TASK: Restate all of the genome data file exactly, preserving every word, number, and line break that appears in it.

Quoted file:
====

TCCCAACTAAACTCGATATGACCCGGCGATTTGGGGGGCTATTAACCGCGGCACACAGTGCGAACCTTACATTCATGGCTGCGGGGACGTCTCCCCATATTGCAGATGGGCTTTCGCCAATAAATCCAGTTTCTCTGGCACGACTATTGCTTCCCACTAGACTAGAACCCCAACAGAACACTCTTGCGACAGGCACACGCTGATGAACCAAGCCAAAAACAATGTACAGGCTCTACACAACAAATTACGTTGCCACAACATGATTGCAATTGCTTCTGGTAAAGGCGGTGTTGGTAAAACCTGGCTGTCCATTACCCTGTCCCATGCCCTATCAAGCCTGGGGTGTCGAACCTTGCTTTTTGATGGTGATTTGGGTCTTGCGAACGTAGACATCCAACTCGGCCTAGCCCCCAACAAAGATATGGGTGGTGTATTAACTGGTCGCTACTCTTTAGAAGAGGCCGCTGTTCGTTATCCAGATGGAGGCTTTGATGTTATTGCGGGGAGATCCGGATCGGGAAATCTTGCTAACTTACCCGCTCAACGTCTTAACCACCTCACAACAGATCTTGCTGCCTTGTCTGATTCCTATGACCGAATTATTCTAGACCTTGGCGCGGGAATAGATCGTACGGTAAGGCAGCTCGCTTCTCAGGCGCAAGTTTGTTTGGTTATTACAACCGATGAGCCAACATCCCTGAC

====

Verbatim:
TCCCAACTAAACTCGATATGACCCGGCGATTTGGGGGGCTATTAACCGCGGCACACAGTGCGAACCTTACATTCATGGCTGCGGGGACGTCTCCCCATATTGCAGATGGGCTTTCGCCAATAAATCCAGTTTCTCTGGCACGACTATTGCTTCCCACTAGACTAGAACCCCAACAGAACACTCTTGCGACAGGCACACGCTGATGAACCAAGCCAAAAACAATGTACAGGCTCTACACAACAAATTACGTTGCCACAACATGATTGCAATTGCTTCTGGTAAAGGCGGTGTTGGTAAAACCTGGCTGTCCATTACCCTGTCCCATGCCCTATCAAGCCTGGGGTGTCGAACCTTGCTTTTTGATGGTGATTTGGGTCTTGCGAACGTAGACATCCAACTCGGCCTAGCCCCCAACAAAGATATGGGTGGTGTATTAACTGGTCGCTACTCTTTAGAAGAGGCCGCTGTTCGTTATCCAGATGGAGGCTTTGATGTTATTGCGGGGAGATCCGGATCGGGAAATCTTGCTAACTTACCCGCTCAACGTCTTAACCACCTCACAACAGATCTTGCTGCCTTGTCTGATTCCTATGACCGAATTATTCTAGACCTTGGCGCGGGAATAGATCGTACGGTAAGGCAGCTCGCTTCTCAGGCGCAAGTTTGTTTGGTTATTACAACCGATGAGCCAACATCCCTGAC